Wheat futures plunge to multi-month lows amid bearish headlines

18 Aug 2022 | Mark Shenk, Masha Belikova

US wheat futures tumbled Thursday to the lowest levels since Russia's invasion of Ukraine in February as a spate of bearish news ranging from rising Ukrainian shipments to falling US export sales sent traders heading for the exits. 

Turkey's President Recep Tayyip Erdogan and United Nations Secretary-General Antonio Guterres met with Ukrainian President Volodymr Zelenskyy on Thursday to discuss a variety of issues including grain exports.  

"Wheat was down on the UN trying to negotiate a cease-fire in Ukraine, with European values in the tank following Russian cash prices into the sewer," Charlie Sernatinger of ED&F Man told Agricensus.

"Russian prices are offered down to $315/ton, don’t bid $305 unless you want to own it," Sernatinger said.  

As of 1222 Eastern time, Chicago SRW futures were down 4% on Wednesday's settlement, with September trading at $7.33/bu and December at $7.49/bu.

Kansas City HRW futures were also down around 4.7%, with September at $8.11/bu and December at $8.13/bu.

The Minneapolis March contract declined about 3.5%, with September at $8.53/bu and December at $8.65/bu.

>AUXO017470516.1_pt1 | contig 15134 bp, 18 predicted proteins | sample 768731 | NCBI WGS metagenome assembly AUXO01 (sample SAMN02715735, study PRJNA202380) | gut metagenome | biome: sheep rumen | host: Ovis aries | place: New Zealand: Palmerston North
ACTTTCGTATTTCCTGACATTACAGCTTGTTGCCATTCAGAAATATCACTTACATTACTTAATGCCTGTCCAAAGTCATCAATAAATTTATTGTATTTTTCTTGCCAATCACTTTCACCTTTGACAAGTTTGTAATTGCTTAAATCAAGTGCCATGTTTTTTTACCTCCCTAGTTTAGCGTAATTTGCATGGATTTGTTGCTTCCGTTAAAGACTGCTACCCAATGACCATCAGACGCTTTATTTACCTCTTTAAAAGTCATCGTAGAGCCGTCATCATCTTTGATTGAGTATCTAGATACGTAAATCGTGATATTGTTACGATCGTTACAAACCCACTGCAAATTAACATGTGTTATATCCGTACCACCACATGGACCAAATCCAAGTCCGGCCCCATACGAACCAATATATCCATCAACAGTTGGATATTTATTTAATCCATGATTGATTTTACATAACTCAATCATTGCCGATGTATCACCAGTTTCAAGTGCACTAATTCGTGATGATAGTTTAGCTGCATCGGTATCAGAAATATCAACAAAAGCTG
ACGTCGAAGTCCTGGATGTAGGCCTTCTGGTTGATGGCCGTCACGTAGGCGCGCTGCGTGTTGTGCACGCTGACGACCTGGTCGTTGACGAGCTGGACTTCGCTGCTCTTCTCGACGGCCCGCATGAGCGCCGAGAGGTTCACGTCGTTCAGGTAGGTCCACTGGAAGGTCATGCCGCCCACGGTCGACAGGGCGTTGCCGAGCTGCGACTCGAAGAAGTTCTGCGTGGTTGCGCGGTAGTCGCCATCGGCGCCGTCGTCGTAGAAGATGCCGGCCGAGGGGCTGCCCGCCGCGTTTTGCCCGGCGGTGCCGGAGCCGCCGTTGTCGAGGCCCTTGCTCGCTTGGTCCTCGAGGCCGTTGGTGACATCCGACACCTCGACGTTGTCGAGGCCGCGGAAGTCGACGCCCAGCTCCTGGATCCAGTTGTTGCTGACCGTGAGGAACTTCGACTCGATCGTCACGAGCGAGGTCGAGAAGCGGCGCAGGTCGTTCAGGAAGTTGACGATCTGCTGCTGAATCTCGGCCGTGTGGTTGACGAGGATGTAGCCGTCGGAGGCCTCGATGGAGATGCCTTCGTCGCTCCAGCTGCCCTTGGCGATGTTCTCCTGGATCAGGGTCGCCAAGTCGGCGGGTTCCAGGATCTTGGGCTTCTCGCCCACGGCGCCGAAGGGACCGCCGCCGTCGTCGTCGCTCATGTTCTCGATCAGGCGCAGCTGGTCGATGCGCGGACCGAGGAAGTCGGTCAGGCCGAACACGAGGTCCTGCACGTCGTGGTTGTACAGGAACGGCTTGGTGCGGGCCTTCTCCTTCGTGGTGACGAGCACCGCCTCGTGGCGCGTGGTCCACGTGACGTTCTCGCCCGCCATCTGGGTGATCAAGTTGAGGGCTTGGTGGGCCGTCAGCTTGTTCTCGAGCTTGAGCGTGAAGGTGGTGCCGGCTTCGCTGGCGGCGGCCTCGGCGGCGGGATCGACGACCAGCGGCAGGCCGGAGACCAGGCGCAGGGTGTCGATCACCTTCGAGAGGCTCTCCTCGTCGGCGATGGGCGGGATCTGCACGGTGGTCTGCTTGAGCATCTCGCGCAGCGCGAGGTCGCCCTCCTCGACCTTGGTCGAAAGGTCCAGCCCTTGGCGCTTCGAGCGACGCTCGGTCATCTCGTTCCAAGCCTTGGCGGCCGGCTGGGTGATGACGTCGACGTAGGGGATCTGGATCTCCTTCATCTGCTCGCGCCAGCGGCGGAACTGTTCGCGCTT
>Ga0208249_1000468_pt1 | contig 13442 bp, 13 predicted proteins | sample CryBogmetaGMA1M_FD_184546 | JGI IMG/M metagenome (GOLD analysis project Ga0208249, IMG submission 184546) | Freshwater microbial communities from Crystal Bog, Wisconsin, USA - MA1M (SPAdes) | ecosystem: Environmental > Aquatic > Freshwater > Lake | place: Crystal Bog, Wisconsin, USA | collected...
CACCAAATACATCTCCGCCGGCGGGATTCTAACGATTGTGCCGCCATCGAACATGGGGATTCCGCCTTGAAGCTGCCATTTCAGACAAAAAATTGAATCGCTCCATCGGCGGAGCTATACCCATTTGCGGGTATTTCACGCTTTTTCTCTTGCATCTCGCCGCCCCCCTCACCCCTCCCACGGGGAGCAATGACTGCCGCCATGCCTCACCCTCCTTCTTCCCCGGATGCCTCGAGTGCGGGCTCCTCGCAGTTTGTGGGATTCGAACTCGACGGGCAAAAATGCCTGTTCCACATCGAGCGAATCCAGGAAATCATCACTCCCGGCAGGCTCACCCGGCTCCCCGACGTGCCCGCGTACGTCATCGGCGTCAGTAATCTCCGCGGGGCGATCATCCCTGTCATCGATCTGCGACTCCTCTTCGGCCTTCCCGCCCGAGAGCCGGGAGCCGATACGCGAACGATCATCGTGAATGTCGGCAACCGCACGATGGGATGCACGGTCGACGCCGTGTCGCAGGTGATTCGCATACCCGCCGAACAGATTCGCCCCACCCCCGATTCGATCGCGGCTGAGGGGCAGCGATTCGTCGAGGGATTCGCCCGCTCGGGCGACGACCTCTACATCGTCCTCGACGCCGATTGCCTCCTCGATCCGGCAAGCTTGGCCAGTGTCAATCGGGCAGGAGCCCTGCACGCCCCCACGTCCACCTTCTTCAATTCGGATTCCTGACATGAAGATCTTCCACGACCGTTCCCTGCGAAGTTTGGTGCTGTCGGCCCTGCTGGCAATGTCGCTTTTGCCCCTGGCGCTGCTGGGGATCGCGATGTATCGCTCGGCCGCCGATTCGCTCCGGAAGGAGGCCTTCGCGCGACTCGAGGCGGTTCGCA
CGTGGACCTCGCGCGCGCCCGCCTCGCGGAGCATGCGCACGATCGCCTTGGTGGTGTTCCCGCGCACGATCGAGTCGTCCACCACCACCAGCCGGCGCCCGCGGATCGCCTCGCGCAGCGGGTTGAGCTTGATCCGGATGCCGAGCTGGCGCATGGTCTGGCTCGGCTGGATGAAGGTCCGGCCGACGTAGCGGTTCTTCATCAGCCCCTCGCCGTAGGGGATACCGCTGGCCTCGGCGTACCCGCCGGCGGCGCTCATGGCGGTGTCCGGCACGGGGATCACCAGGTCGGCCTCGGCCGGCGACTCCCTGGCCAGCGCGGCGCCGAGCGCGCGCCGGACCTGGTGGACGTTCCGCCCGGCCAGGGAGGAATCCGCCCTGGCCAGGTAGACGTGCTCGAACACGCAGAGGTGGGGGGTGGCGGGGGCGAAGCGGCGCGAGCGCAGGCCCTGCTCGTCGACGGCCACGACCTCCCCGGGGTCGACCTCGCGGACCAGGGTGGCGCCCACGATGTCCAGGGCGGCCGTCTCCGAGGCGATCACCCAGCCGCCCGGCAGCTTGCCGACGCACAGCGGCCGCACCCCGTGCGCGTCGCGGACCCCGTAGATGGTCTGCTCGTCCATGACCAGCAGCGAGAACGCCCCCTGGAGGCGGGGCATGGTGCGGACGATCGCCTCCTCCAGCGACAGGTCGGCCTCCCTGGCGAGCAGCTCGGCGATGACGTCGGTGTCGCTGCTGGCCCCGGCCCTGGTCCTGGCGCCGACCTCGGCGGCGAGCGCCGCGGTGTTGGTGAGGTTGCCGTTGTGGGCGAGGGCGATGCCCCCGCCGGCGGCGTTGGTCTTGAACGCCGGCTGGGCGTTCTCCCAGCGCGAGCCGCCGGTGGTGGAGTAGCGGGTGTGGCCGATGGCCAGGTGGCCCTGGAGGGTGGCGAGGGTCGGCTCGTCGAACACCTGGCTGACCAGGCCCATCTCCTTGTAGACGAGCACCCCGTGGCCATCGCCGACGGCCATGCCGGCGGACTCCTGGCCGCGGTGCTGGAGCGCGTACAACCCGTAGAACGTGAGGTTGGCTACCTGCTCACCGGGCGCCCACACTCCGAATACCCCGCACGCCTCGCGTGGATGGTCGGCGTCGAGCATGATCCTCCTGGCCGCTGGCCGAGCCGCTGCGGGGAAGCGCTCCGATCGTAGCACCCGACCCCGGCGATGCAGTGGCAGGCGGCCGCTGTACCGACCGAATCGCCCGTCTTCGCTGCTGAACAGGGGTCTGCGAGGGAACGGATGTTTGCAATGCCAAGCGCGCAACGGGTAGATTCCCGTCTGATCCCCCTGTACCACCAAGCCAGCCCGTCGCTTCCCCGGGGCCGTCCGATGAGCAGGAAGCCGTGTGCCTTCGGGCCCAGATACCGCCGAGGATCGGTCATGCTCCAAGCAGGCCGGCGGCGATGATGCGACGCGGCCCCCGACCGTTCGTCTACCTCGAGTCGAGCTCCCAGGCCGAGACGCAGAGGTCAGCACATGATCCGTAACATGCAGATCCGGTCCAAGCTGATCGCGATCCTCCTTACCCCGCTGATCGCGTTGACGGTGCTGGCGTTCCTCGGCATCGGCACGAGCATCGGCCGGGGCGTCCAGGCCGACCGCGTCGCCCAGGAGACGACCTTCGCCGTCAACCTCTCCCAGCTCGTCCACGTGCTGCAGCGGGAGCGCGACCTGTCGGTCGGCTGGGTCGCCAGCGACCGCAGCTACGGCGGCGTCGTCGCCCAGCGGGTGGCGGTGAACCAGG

For the US, a slow export pace also added to the falling prices. 

"We had a marketing year low in exports this morning, at a time when we should be having our best sales of the marketing year," Brian Hoops, president at Midwest Market Solutions, told Agricensus.

"There are reports of another three ships leaving Ukraine, bringing the total to 24. The IGC raised wheat exports at 13 million mt vs. 10 million mt previously, so all the news is negative," Hoops continued. 

The decline accelerated after falling below technical support levels, which spurred additional selling, market sources said.

"Wheat broke key technical support, setting off sell stops," Hoops said.

Expectations of better weather for crop areas in what-growing regions added to the downward pressure on prices. 

"Domestically we have better rains forecast for the HRW regions. That's more of a July 23 futures story, new crop that's not yet planted, but we do see July 23 down almost as much as nearby futures.

We are getting wheat cash values in the cattle feeding areas down towards corn values which should lead to an increase in wheat feeding," Curt Strubhar of Advance Trading told Agricensus.